Techniques used to examine the intestinal tract over the years were outlined – some with cartoons. Current state-of-the-art is a video camera, no bigger than a large vitamin capsule; the speaker uses this technique. Such wireless capsule endoscopy gives new insight into small bowel morphology and pathology in the investigation of gastrointestinal disorders. Many images captured in NZ, including some reactions to medication, were shown. The value of describing morphology / pathology before surgery outlined. There is also potential avoidance of invasive surgery. There were numerous questions from the audience and a long discussion over supper.
Described some of the approaches to, and problems in, . As a statistician, he clearly explained how the mix of perceived values, the sensitivities of governments and funding agencies, and the problems of comparability of data make uniform definitions of poverty difficult. Use of consistent values across polygons was demonstrated for Bangladesh, Nepal and the Philippines.
In a very interesting talk he described how bees, in effect, attempt to maintain a constant speed and direction by reference to their sideways vison and objects passing on each side, slowing as they approach surfaces and as they penetrate into cones. They can learn to respond to odours. ‘Dances’ are used to give direction and distance, at least for more distant food sources. Mr G Arnold chaired the meeting that was held in the Art Gallery.
Results of a survey involving the public and user groups were described. There was a wealth of local knowledge and many sought preservation of the fish resources they had come to know and some ‘hotspots’ of biodiversity (albeit measured in fisher terminology). The talk, and discussion from the audience, included the validity of the definition of the DoC area of interest by simple distance from the shore.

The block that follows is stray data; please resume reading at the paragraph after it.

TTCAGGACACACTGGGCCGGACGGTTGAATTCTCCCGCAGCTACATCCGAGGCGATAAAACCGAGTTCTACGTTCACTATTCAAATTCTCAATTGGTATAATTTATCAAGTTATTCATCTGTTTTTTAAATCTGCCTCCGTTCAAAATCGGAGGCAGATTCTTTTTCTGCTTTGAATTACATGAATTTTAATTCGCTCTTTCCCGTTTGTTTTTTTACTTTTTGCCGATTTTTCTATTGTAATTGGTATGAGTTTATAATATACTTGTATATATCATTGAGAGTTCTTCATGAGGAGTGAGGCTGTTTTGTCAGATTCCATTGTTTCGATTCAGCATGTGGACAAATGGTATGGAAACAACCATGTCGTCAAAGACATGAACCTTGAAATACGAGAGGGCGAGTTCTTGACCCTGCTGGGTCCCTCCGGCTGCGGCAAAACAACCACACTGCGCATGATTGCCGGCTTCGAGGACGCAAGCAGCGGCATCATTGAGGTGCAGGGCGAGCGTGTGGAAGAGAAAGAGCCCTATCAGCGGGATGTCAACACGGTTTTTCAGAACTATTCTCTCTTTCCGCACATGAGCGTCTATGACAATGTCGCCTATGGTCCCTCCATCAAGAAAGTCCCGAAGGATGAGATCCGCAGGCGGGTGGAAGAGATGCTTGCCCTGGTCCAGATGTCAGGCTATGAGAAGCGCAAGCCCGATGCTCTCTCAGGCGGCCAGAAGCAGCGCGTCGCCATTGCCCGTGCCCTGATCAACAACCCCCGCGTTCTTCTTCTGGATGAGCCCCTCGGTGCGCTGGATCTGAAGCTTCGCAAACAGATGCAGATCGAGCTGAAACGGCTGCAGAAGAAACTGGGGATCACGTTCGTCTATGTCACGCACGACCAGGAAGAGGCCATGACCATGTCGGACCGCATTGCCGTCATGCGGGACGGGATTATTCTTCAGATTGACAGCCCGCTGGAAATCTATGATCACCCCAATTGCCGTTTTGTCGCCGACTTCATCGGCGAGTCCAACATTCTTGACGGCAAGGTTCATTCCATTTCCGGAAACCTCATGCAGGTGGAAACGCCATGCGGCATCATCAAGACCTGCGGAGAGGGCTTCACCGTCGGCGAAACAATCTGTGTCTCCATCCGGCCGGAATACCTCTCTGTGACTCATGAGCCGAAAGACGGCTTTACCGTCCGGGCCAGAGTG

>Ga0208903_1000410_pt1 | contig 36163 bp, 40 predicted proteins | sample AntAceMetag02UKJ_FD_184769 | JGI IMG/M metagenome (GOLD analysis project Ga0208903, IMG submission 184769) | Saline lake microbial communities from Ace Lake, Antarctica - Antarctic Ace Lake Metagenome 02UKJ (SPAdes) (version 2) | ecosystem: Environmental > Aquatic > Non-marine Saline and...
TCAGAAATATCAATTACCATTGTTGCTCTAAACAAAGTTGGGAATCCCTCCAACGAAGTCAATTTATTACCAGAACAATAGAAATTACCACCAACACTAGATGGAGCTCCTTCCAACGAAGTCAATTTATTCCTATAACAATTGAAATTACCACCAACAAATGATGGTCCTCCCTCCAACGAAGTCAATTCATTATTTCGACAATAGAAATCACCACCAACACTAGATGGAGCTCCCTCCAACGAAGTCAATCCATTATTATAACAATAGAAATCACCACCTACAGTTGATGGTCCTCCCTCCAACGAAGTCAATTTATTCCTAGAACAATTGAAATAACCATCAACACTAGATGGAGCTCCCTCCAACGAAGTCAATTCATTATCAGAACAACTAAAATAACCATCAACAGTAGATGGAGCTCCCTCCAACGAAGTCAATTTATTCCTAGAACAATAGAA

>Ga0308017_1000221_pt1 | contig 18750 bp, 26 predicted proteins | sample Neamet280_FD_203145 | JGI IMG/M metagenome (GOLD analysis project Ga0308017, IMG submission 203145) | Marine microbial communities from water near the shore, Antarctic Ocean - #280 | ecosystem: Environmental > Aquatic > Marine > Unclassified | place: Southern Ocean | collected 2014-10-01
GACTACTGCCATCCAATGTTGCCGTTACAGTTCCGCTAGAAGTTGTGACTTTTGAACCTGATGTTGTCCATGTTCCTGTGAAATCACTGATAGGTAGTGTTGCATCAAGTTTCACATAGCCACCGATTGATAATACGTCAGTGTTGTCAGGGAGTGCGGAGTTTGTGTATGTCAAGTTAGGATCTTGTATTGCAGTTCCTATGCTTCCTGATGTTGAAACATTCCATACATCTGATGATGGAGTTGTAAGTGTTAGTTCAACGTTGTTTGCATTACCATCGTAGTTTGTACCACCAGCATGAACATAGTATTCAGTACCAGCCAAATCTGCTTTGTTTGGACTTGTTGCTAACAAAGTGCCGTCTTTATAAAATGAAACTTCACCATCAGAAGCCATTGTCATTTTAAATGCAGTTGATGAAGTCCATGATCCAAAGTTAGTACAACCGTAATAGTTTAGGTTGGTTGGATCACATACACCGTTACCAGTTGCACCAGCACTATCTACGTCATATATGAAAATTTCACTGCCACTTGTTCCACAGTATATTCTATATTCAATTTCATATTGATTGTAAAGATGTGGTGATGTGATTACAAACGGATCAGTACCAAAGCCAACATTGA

This was a joint meeting with the Manawatu Branch of the NZ Geographical Society. The talk gave an account of various way to date and measure deposition events around estuaries in southeast Australia where ancient rocks form headlands, rivers flowing from the hinterland cut great channels, and modern engineers tinker with controlling human-modified sediment deposition. An interesting, revised mechanism to explain the situation was of interest to all present.
A meeting held in conjunction with RAS, RASNZ, NZSFA and IPENZ in the College of Education Auditorium, Hokowhitu. In a stimulating 90-minute talk the speaker first put the period of human occupation on the earth into perspective from the big bang. Passing of knowledge from generation to generation once communities were not fully committed to food gathering led to rapid accumulation of knowledge that has accelerated in recent centuries, particularly with more and diverse graduates and the silicon chip. The ability of the neurons in the brain to store and recall information is a vital part of this, and cultural differences important. Rapid communication globally, searching accumulated knowledge using world-wide-web and models with greater integration result from such changes. A century after first human flight there are now constantly c500,000 people airborne and permanent human occupation of space. Counteracting greenhouse gas emissions, partly through utilising the ‘star rotor’ engine, and ongoing lengthening of human lives are among future probabilities.